The second prize was bagged by BMS. Quite a departure from their previous years’ performances, this one was. The singers all seemed to be trained in Classical Vocals, and it showed in both their excellent performances and choice of songs. Guys, your brilliant performance would have been better appreciated by the crowd if only you’d chosen better songs, songs which people knew.
And…. one of the bands did a bloody massacre of Pal by Strings and Sagarika (They did it WITHOUT THE VIOLINS!! How could they!), and another one butchered Dum Mast Qalander, after which I messaged a friend saying “Yeah… the next band will also come, they’ll play my favorite Indipop number in such a way as to completely ruin the evening for me..”. And as it often happen, I was proven wrong. No, make that WRONG.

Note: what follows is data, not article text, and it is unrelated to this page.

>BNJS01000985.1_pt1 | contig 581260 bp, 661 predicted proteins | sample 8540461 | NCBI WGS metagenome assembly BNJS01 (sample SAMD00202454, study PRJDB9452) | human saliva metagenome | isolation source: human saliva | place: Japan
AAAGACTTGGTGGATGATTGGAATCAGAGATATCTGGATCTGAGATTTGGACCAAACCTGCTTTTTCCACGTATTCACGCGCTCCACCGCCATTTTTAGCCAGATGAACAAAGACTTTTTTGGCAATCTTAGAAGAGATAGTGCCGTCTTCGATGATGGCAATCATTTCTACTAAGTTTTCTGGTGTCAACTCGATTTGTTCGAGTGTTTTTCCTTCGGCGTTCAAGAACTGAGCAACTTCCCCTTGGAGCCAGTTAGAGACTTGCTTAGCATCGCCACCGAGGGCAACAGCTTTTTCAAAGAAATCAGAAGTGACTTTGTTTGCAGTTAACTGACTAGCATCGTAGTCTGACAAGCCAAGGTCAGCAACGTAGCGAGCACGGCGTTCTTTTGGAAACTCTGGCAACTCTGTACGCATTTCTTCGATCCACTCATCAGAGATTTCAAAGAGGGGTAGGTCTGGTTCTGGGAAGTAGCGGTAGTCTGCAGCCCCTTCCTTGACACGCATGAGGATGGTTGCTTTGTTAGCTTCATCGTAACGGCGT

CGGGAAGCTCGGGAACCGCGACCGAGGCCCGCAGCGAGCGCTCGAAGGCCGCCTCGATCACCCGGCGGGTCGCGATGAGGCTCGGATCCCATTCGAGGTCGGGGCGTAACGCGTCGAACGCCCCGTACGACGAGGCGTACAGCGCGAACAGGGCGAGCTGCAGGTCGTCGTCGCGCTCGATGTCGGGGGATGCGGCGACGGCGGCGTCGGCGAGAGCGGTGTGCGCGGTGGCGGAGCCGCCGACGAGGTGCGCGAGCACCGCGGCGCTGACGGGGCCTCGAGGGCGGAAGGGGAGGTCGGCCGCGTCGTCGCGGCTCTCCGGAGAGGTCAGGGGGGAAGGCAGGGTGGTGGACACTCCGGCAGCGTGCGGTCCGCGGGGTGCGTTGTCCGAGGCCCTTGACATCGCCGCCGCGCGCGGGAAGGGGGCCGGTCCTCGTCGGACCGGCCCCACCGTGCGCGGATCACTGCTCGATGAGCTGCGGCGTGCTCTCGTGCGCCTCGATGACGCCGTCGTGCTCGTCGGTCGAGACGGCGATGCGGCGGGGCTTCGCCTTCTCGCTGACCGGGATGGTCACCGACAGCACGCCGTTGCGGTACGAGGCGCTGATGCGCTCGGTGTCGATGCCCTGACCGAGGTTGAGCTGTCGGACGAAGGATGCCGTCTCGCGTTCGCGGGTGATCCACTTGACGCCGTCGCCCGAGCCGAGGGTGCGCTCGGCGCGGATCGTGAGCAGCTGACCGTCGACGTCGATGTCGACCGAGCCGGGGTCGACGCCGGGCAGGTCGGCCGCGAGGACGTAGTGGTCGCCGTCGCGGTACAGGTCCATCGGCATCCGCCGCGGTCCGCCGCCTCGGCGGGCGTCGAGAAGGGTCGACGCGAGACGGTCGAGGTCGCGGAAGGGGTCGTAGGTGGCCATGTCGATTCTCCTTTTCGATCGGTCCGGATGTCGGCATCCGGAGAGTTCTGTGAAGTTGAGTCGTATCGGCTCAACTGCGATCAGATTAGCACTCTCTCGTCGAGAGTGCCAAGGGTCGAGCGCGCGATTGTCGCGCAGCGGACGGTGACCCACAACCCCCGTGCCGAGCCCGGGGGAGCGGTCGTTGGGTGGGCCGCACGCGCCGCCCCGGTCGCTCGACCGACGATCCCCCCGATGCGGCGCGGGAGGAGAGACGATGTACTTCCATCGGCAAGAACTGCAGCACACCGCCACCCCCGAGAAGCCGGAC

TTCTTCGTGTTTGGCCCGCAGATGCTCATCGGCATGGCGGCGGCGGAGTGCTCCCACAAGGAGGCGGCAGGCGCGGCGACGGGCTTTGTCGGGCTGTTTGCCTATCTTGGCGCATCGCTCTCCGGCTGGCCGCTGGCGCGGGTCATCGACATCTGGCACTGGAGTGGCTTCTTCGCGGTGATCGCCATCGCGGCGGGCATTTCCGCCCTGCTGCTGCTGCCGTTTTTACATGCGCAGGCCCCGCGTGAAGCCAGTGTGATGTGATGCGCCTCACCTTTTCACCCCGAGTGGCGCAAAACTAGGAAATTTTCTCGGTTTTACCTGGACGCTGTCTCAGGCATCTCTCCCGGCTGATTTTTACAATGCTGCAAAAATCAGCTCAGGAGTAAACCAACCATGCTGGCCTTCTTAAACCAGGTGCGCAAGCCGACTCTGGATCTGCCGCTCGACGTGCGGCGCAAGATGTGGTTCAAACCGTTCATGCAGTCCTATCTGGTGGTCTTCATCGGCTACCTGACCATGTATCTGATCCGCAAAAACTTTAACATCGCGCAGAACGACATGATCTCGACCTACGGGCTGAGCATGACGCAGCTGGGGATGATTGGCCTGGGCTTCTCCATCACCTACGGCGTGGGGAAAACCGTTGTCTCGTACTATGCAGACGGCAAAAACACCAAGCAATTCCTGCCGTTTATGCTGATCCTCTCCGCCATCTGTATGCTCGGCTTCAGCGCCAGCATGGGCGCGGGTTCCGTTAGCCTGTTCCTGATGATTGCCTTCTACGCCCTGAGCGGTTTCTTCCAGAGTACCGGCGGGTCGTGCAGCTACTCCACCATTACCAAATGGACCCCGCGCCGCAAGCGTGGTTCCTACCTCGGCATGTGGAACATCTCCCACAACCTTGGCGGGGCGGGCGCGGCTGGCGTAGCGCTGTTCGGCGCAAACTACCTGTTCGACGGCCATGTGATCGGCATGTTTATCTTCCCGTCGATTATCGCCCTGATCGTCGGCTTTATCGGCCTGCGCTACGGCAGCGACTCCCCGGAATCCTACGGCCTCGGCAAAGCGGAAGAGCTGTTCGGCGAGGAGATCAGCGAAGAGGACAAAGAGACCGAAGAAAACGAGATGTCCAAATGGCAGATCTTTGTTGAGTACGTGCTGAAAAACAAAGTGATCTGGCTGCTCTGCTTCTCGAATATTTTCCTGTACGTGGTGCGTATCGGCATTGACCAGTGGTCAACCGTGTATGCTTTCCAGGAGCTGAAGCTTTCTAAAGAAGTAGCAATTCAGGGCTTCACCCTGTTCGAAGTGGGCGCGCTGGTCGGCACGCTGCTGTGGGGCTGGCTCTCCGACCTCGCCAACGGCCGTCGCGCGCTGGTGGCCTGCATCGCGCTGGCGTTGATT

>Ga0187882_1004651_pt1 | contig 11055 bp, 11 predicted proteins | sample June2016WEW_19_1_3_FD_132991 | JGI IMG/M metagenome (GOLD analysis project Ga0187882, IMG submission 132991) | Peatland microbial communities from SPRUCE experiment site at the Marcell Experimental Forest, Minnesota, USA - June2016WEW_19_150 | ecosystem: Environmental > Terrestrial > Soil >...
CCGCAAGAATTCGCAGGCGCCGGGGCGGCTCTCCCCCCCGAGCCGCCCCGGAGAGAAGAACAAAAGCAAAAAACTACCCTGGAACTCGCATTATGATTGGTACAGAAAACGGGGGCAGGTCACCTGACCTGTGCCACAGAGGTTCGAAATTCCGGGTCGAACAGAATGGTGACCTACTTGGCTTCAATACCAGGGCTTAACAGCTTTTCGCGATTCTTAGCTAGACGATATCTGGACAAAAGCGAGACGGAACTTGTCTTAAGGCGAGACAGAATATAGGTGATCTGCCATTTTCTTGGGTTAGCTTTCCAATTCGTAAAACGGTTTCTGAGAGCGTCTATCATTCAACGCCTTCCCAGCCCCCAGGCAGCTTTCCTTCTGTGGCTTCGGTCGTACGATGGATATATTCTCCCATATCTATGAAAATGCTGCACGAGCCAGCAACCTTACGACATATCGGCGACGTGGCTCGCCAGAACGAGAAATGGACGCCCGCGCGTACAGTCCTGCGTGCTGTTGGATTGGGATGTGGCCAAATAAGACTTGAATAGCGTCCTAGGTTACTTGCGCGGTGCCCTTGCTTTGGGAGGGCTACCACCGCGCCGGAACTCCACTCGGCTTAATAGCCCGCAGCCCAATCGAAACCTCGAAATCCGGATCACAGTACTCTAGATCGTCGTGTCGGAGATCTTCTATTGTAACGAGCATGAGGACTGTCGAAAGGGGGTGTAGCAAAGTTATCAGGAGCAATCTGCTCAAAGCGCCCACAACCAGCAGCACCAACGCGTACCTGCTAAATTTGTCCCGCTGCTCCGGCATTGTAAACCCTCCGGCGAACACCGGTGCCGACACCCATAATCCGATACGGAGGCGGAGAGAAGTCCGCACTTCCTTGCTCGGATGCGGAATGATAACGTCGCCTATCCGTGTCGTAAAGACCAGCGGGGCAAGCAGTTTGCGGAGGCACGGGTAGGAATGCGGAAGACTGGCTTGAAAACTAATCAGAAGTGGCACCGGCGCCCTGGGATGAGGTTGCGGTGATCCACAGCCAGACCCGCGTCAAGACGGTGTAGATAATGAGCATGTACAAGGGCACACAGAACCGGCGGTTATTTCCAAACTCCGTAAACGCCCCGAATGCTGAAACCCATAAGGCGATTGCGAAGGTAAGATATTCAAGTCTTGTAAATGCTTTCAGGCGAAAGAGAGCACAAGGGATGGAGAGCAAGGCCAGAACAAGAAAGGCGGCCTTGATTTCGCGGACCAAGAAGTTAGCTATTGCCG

This band takes stage, starts off playing Paisa by Agosh. That’s enough for me and Tuna, we’re already impressed. They didn’t have to do that svelte transition from Dhoom Pichuk to Sayonee, or sing Luka Chuppi. But that original number which was a fusion of Hindustani, Carnatic, and Western… phew! I don’t think I’ve ever seen such a large standing ovation EVER in Eastern Musicals (or Western, for that matter) before!
Message for the team from BIT: Never before have everyone unanimously felt that someone deserved the first prize. Here are some of the nice things people were heard saying about you guys:
“What a lead singer da! He holds the whole show together!”
“Man! That lead singer guy is totally in control!”
“Whoa! What a goodlooking backup vocalist” – they meant the guy in the green kurta.
“If I’d not known Dhoom Pichuk was different from Sayonee, I would have thought they were the same song”.
“Paisa! Don’t think any other band has had such guts in the past”.